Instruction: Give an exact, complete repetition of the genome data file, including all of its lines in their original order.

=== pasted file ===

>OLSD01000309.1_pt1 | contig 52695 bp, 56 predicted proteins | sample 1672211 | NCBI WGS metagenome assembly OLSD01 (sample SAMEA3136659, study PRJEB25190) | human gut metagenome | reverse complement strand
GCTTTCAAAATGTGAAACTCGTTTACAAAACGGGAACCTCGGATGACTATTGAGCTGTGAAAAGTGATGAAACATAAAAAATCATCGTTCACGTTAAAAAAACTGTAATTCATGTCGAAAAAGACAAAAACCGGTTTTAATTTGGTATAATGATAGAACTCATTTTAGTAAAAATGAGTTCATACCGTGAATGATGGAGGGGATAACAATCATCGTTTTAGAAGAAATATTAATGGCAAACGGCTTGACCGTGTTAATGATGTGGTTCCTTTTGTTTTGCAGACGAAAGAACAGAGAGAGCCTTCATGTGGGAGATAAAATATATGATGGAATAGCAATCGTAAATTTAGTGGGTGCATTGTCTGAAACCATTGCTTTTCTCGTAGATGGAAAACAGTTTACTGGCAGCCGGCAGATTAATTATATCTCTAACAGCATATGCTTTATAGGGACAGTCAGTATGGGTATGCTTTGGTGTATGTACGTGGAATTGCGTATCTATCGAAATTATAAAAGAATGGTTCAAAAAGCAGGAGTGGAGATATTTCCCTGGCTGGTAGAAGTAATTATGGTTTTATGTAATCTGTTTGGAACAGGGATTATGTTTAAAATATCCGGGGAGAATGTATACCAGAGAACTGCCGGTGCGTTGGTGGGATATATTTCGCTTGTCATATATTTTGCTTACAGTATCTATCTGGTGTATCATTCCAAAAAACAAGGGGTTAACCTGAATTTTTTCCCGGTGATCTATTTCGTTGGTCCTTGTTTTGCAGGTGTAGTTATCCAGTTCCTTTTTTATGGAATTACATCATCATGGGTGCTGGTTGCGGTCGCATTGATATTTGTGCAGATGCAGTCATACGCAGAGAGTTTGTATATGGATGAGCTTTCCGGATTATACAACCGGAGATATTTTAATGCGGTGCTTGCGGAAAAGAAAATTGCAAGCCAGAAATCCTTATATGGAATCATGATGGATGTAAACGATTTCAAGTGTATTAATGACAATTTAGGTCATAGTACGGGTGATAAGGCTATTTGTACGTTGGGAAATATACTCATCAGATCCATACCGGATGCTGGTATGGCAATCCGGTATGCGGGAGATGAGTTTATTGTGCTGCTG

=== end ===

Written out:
>OLSD01000309.1_pt1 | contig 52695 bp, 56 predicted proteins | sample 1672211 | NCBI WGS metagenome assembly OLSD01 (sample SAMEA3136659, study PRJEB25190) | human gut metagenome | reverse complement strand
GCTTTCAAAATGTGAAACTCGTTTACAAAACGGGAACCTCGGATGACTATTGAGCTGTGAAAAGTGATGAAACATAAAAAATCATCGTTCACGTTAAAAAAACTGTAATTCATGTCGAAAAAGACAAAAACCGGTTTTAATTTGGTATAATGATAGAACTCATTTTAGTAAAAATGAGTTCATACCGTGAATGATGGAGGGGATAACAATCATCGTTTTAGAAGAAATATTAATGGCAAACGGCTTGACCGTGTTAATGATGTGGTTCCTTTTGTTTTGCAGACGAAAGAACAGAGAGAGCCTTCATGTGGGAGATAAAATATATGATGGAATAGCAATCGTAAATTTAGTGGGTGCATTGTCTGAAACCATTGCTTTTCTCGTAGATGGAAAACAGTTTACTGGCAGCCGGCAGATTAATTATATCTCTAACAGCATATGCTTTATAGGGACAGTCAGTATGGGTATGCTTTGGTGTATGTACGTGGAATTGCGTATCTATCGAAATTATAAAAGAATGGTTCAAAAAGCAGGAGTGGAGATATTTCCCTGGCTGGTAGAAGTAATTATGGTTTTATGTAATCTGTTTGGAACAGGGATTATGTTTAAAATATCCGGGGAGAATGTATACCAGAGAACTGCCGGTGCGTTGGTGGGATATATTTCGCTTGTCATATATTTTGCTTACAGTATCTATCTGGTGTATCATTCCAAAAAACAAGGGGTTAACCTGAATTTTTTCCCGGTGATCTATTTCGTTGGTCCTTGTTTTGCAGGTGTAGTTATCCAGTTCCTTTTTTATGGAATTACATCATCATGGGTGCTGGTTGCGGTCGCATTGATATTTGTGCAGATGCAGTCATACGCAGAGAGTTTGTATATGGATGAGCTTTCCGGATTATACAACCGGAGATATTTTAATGCGGTGCTTGCGGAAAAGAAAATTGCAAGCCAGAAATCCTTATATGGAATCATGATGGATGTAAACGATTTCAAGTGTATTAATGACAATTTAGGTCATAGTACGGGTGATAAGGCTATTTGTACGTTGGGAAATATACTCATCAGATCCATACCGGATGCTGGTATGGCAATCCGGTATGCGGGAGATGAGTTTATTGTGCTGCTG